Third, even if all intersections have “early-return-to-green”, so what? Those vehicles being stopped due to the out-of-band arrivals would have to be stopped anyway, regardless “early-return-to-green” occurs or not. “Early-return-to-green” will not significantly increase stops or total delay — because it simply re-distributes the stops at various internal intersections. Or, put it more precisely, “early-return-of-green”, though seemingly disrupts the designed progression, will NOT significantly increase number of stops, nor increase the total delay as compared to the normal situation. It will not make things any worse, if not making them better.
The “issue” is even more trivia, if the arterial has a high platoon ratio (i.e., the percentage of through traffic volume all the way from the first intersection to the last), while the boundary intersections have high minor street demand thus eliminating “early-return-to-green” at the boundary intersections – this essentially results in the platoon formed at the boundary, progressing through the designed green band regardless of whether other intersections in-between having “early-return-to-green” or not.
Last, it is worth noting that, early-return-to-green might help increase the arterial capacity by helping shared-lane turning vehicles, largely due to the largess of extra green saved from minor phases. And, that is the beauty of the actuated control.
Some papers proposed some methodologies, and showed that the new offsets proposed by the methodologies resulted in less delays and number of stops.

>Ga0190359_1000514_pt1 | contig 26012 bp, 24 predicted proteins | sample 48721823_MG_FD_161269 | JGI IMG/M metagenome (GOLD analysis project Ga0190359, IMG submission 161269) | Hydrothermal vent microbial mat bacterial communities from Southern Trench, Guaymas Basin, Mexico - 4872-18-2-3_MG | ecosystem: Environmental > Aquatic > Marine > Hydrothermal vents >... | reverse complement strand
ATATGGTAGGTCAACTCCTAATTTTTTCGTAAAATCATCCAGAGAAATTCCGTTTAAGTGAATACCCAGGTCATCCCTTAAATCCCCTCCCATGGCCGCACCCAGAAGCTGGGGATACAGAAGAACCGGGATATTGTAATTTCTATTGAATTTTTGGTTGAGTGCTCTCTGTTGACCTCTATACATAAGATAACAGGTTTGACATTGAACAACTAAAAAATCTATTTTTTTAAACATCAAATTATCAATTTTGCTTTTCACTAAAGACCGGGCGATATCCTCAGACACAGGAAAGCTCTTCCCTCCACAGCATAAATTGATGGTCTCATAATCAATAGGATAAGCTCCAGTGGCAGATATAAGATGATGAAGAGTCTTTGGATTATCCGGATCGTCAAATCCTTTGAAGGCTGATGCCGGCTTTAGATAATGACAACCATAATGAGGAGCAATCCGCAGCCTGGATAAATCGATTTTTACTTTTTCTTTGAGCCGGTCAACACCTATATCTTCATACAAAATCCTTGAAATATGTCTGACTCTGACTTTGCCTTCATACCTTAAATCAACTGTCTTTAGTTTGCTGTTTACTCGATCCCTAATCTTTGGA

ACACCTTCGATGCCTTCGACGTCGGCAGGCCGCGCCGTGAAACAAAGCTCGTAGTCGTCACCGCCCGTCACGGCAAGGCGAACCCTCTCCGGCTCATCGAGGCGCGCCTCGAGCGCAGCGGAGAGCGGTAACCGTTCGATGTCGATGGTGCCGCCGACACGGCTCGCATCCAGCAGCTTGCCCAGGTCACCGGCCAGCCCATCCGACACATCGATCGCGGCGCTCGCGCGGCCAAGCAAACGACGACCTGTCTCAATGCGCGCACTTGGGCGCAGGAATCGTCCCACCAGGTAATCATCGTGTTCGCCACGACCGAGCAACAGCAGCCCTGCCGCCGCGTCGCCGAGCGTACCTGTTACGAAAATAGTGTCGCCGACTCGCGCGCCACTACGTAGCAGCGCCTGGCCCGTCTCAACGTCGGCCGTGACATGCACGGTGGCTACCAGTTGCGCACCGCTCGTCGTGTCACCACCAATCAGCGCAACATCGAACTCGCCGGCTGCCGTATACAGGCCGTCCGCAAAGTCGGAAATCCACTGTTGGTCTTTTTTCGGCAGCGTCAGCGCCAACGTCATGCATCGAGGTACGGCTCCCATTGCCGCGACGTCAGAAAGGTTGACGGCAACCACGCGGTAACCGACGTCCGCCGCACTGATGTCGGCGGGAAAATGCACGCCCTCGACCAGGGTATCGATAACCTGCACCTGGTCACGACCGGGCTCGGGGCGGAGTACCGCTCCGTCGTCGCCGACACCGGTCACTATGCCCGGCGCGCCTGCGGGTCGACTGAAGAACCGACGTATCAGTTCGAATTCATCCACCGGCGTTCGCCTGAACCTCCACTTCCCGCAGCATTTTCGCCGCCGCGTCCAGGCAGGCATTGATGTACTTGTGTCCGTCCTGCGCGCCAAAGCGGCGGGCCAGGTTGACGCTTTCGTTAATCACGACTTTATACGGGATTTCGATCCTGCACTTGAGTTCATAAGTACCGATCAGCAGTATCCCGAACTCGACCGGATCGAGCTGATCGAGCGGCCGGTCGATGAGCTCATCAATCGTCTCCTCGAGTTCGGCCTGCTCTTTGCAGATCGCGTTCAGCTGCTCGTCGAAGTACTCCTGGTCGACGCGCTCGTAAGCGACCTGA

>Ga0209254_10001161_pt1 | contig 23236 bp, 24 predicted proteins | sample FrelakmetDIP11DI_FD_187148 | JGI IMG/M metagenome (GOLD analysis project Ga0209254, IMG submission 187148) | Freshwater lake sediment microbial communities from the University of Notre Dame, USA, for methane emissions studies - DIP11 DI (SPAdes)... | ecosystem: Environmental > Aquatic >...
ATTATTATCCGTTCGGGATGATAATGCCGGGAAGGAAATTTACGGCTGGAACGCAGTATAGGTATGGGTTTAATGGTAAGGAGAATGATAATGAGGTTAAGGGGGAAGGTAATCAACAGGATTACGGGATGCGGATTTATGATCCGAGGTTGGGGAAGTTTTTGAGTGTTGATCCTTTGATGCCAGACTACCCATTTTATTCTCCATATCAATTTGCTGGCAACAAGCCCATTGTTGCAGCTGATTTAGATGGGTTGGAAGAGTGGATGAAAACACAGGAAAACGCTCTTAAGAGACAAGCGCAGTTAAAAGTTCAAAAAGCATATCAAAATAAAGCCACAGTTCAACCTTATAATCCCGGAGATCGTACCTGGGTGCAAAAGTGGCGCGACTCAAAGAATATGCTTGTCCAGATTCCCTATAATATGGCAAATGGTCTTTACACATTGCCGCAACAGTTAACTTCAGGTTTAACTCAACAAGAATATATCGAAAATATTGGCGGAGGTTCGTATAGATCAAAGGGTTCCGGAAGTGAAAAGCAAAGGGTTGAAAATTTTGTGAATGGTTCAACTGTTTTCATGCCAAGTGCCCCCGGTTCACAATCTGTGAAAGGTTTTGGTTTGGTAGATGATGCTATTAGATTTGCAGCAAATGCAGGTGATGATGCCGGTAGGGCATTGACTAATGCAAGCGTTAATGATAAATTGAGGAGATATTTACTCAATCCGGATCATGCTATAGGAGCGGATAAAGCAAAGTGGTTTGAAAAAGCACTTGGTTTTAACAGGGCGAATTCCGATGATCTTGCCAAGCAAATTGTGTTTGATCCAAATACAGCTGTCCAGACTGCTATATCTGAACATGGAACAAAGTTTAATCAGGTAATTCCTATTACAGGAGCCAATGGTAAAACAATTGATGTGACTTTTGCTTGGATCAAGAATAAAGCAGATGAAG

Actually, to me, this proves nothing relevant to early-return-to-green. It only proves that previous offsets are not optimal. In my opinion, to verify whether early-return-to-green really screws things up, we would need to check — for the same demand pattern and the same offsets and everything else controlled — whether delay and/or number of stops increase with early-return-to-green vs. no early-return-to-green (i.e., put max recall on minor streets so the minor phases are always forced out). My telling is, no, it will not screw progression as some of the papers have assumed. At least, it will not make things worse, if not better.
In my conclusion, “early-return-to-green” is mostly not a bad thing for the designed arterial progression. It even has some advantages that were not explicitly noted before. The benefits of the “early-return-to-green” comes from the benefits of actuated control, while, at the worst the potential impact on the designed coordination pattern is probably just the unjustified driver perception of “bad” signal timing, and at best the extra green saved from minor streets help increase intersection capacities, especially when the arterial direction has heavy volumes already. It might also help shared turning vehicles.
So for “early-return-to-green”, is there really something calling for a serious fix?
I guess it depends, mostly not. To me, “early-return-to-green” is not a defect or curse of Actuated Control, rather it is a welfare and benefit coming from Actuations. Its impact on the arterial progression is probably not a serious “issue” or a real problem, albeit – it renders a good Don Quixotes‘ windmill for some type of exercises of the academic minds.
Updated on Jan 21, 2014 – admittedly this is a compounding and convoluted problem – especially if all possible shock wave paths and nuances considered. But that is my point and there is a simple engineering solution to obviate (well, largely to some extent) the complexities:
1. Explicitly, do NOT allow early-return-to-green at the boundary intersection(s) ( plural, if both directions are considered). This makes sure that the primary platoons are formed and will be progressing in the band width, as designed.
2. Secondary platoons can surely take advantage of the “early green”, to get out of the way for the primary platoon. If the secondary platoons have to stop (in front of the primary platoon), so be it, they have to stop anyway because…because that is what they called – i.e., “secondary”…., even without those early greens. This is exactly why I say, “early-return-to-green” will not make things any worse, if not better.